At the midpoint in 2018, the US tech market is on track to grow by 6.7% in 2018, the fastest growth since 2012. In our just published report, “US Tech Market Outlook For 2018 And 2019: Cloud Powers Tech Spend To 6% Growth And Software To 8% Growth,” we can provide strength in all tech budget categories, especially in software and services. However, 2019 is looking more uncertain, and we forecast that growth in US business and government spending on tech goods, software, services, and staff will slow to 5.5%.
Three factors are driving this strong performance for the US tech market in 2018:
- Stronger economic growth – after a slow start, US real GDP growth is likely to be around 4% in Q2, and almost 3% in the second half of the year. Inflation is also ticking up, lifting nominal GDP growth to over 4%.
- Expanding cloud adoption – enough firms have adopted SaaS for applications and cloud platforms for data processing and storage needs that the 20% to 30% growth rates in these categories are now showing up in the
- New technologies such as artificial intelligence are causing firms to increase their tech spending overall in order to stay ahead of competition, even if the actual amount of spending on these new technologies is still too small to show up in our numbers.
In terms of focus of tech spending, firms are prioritizing investments in business technologies (BT) that help them win, serve and retain customers and thus grow revenues. However, changes in front-office systems are starting to drive changes in back-office systems like finance, HR, purchasing, risk management, employee productivity, and core transaction systems. So, while spending on BT-focused software and consulting services will grow at 8% to 10% rates in 2018 and 2019, spending on back-office-focused software and services will grow nearly as rapidly, at 6% to 8% rates.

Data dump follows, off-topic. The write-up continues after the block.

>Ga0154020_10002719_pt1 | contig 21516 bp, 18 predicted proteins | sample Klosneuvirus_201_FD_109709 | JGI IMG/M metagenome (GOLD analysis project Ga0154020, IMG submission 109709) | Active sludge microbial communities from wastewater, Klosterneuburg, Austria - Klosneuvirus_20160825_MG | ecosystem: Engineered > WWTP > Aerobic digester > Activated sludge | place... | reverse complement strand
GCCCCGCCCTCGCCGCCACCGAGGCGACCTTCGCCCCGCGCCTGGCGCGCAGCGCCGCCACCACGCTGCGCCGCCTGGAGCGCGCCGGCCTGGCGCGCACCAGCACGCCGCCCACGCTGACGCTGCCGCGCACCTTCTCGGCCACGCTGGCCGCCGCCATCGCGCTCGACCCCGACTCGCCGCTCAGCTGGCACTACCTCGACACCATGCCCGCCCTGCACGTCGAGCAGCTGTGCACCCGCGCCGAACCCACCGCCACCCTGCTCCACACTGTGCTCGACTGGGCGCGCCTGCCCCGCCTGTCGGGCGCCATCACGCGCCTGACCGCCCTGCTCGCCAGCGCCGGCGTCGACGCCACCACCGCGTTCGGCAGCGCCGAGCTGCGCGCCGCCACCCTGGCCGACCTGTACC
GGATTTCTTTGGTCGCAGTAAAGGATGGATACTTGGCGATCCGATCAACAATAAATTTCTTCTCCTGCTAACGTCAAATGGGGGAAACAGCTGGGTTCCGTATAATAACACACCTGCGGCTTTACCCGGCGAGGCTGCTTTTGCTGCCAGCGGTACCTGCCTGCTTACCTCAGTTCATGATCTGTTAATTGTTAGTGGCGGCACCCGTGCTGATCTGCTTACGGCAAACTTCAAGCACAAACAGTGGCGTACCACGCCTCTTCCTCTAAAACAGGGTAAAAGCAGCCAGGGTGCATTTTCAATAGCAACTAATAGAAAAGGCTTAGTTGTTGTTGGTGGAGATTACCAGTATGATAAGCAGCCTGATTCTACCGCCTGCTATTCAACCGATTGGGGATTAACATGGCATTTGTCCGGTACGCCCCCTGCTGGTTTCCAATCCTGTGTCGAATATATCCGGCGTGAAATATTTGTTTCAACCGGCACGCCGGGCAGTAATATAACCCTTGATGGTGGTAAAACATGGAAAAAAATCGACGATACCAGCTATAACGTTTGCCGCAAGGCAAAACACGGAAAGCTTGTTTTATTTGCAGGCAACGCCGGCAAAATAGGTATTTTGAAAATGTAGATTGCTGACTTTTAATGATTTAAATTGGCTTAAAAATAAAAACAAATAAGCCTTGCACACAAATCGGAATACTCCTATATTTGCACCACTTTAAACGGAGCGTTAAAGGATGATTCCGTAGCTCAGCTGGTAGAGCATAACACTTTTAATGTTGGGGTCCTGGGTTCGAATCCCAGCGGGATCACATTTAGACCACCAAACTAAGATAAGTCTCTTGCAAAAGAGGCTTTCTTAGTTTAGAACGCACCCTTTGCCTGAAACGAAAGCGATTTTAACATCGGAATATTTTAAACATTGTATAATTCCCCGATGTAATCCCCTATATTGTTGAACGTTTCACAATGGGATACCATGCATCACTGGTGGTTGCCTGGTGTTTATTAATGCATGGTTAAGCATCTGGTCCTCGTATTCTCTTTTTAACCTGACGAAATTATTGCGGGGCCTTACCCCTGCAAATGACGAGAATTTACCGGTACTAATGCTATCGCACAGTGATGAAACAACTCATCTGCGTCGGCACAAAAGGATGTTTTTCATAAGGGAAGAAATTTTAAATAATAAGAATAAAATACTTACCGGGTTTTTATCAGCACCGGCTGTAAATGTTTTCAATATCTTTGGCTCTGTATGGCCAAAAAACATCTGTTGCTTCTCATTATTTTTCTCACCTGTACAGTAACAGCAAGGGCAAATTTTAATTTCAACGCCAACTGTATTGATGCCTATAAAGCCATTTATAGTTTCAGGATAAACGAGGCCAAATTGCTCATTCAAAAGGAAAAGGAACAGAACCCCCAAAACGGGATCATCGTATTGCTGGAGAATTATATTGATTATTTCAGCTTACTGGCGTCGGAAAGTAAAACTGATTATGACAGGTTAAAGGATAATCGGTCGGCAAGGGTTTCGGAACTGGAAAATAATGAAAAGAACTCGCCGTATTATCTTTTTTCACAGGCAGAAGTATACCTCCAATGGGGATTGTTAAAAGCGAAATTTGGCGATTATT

While 2018 looks strong for the US tech market, we are worried about the 2019 tech market outlook. The benefits of the 2017 tax cuts will not be as strong; higher interest rates will start to take their toll; and the worsening potential for trade wars could bring disruptions in supply chains, loss of exports, and higher prices, not to mention hits to business confidence among manufacturers and retailers. As a result of these threats, we project that US tech spending will slow to around 5-1/2%, with the possibility of an even greater slowdown if the negative effects of higher interest rates and trade wars prove greater than we assume.
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